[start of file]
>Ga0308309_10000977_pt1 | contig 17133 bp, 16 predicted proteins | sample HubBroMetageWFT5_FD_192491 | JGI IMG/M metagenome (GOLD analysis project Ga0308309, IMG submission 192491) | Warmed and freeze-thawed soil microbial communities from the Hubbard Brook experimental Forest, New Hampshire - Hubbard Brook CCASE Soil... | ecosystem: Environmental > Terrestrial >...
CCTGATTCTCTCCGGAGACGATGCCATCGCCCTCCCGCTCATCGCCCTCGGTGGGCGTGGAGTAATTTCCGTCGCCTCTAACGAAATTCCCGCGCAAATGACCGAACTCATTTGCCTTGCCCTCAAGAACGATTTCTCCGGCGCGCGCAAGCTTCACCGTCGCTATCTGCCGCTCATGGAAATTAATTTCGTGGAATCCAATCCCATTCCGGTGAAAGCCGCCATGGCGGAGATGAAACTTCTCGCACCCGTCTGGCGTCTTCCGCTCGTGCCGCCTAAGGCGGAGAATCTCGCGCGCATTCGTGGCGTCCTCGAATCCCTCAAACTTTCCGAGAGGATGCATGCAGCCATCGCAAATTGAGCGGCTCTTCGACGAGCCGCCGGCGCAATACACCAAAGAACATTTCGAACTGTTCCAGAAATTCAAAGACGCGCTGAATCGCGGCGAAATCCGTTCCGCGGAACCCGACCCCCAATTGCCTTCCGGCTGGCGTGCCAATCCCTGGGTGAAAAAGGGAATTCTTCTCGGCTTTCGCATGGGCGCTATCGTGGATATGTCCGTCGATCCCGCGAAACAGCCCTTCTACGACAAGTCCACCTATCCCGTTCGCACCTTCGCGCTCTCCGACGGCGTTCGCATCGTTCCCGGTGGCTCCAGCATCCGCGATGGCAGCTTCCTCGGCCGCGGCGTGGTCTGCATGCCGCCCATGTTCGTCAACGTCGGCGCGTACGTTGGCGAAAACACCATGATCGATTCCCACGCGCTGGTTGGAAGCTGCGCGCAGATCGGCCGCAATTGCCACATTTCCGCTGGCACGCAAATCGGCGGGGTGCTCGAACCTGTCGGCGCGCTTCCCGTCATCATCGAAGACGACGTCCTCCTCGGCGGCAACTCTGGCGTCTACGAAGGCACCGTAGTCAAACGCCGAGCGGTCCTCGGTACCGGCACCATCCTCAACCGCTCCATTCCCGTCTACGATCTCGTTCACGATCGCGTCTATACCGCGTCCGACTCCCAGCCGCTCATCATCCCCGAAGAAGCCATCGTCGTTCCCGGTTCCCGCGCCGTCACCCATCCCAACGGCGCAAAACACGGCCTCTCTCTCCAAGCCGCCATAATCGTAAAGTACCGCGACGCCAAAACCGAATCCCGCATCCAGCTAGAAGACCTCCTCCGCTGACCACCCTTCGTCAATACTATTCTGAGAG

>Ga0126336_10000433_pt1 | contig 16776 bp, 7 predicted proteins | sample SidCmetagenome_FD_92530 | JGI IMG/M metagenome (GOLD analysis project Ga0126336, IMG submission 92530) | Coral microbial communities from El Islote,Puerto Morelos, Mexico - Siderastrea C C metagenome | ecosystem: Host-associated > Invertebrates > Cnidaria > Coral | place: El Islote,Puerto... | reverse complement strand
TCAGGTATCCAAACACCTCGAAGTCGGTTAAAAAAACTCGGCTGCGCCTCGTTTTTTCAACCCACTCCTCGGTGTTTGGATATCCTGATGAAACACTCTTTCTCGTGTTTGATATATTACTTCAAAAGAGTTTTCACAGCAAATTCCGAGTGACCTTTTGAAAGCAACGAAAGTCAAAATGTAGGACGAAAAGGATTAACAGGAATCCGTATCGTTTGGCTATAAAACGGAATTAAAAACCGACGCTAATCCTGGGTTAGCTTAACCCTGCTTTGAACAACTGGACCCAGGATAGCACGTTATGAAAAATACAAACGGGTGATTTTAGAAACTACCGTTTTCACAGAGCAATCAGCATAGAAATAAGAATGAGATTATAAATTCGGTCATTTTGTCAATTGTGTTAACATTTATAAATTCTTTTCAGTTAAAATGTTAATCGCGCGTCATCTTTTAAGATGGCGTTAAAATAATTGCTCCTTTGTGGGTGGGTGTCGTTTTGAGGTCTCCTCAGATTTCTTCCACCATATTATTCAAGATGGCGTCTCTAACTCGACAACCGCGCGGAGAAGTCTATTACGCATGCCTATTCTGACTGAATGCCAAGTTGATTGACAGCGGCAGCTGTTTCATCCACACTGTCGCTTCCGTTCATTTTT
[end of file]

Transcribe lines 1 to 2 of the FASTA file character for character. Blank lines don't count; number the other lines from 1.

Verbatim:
>Ga0308309_10000977_pt1 | contig 17133 bp, 16 predicted proteins | sample HubBroMetageWFT5_FD_192491 | JGI IMG/M metagenome (GOLD analysis project Ga0308309, IMG submission 192491) | Warmed and freeze-thawed soil microbial communities from the Hubbard Brook experimental Forest, New Hampshire - Hubbard Brook CCASE Soil... | ecosystem: Environmental > Terrestrial >...
CCTGATTCTCTCCGGAGACGATGCCATCGCCCTCCCGCTCATCGCCCTCGGTGGGCGTGGAGTAATTTCCGTCGCCTCTAACGAAATTCCCGCGCAAATGACCGAACTCATTTGCCTTGCCCTCAAGAACGATTTCTCCGGCGCGCGCAAGCTTCACCGTCGCTATCTGCCGCTCATGGAAATTAATTTCGTGGAATCCAATCCCATTCCGGTGAAAGCCGCCATGGCGGAGATGAAACTTCTCGCACCCGTCTGGCGTCTTCCGCTCGTGCCGCCTAAGGCGGAGAATCTCGCGCGCATTCGTGGCGTCCTCGAATCCCTCAAACTTTCCGAGAGGATGCATGCAGCCATCGCAAATTGAGCGGCTCTTCGACGAGCCGCCGGCGCAATACACCAAAGAACATTTCGAACTGTTCCAGAAATTCAAAGACGCGCTGAATCGCGGCGAAATCCGTTCCGCGGAACCCGACCCCCAATTGCCTTCCGGCTGGCGTGCCAATCCCTGGGTGAAAAAGGGAATTCTTCTCGGCTTTCGCATGGGCGCTATCGTGGATATGTCCGTCGATCCCGCGAAACAGCCCTTCTACGACAAGTCCACCTATCCCGTTCGCACCTTCGCGCTCTCCGACGGCGTTCGCATCGTTCCCGGTGGCTCCAGCATCCGCGATGGCAGCTTCCTCGGCCGCGGCGTGGTCTGCATGCCGCCCATGTTCGTCAACGTCGGCGCGTACGTTGGCGAAAACACCATGATCGATTCCCACGCGCTGGTTGGAAGCTGCGCGCAGATCGGCCGCAATTGCCACATTTCCGCTGGCACGCAAATCGGCGGGGTGCTCGAACCTGTCGGCGCGCTTCCCGTCATCATCGAAGACGACGTCCTCCTCGGCGGCAACTCTGGCGTCTACGAAGGCACCGTAGTCAAACGCCGAGCGGTCCTCGGTACCGGCACCATCCTCAACCGCTCCATTCCCGTCTACGATCTCGTTCACGATCGCGTCTATACCGCGTCCGACTCCCAGCCGCTCATCATCCCCGAAGAAGCCATCGTCGTTCCCGGTTCCCGCGCCGTCACCCATCCCAACGGCGCAAAACACGGCCTCTCTCTCCAAGCCGCCATAATCGTAAAGTACCGCGACGCCAAAACCGAATCCCGCATCCAGCTAGAAGACCTCCTCCGCTGACCACCCTTCGTCAATACTATTCTGAGAG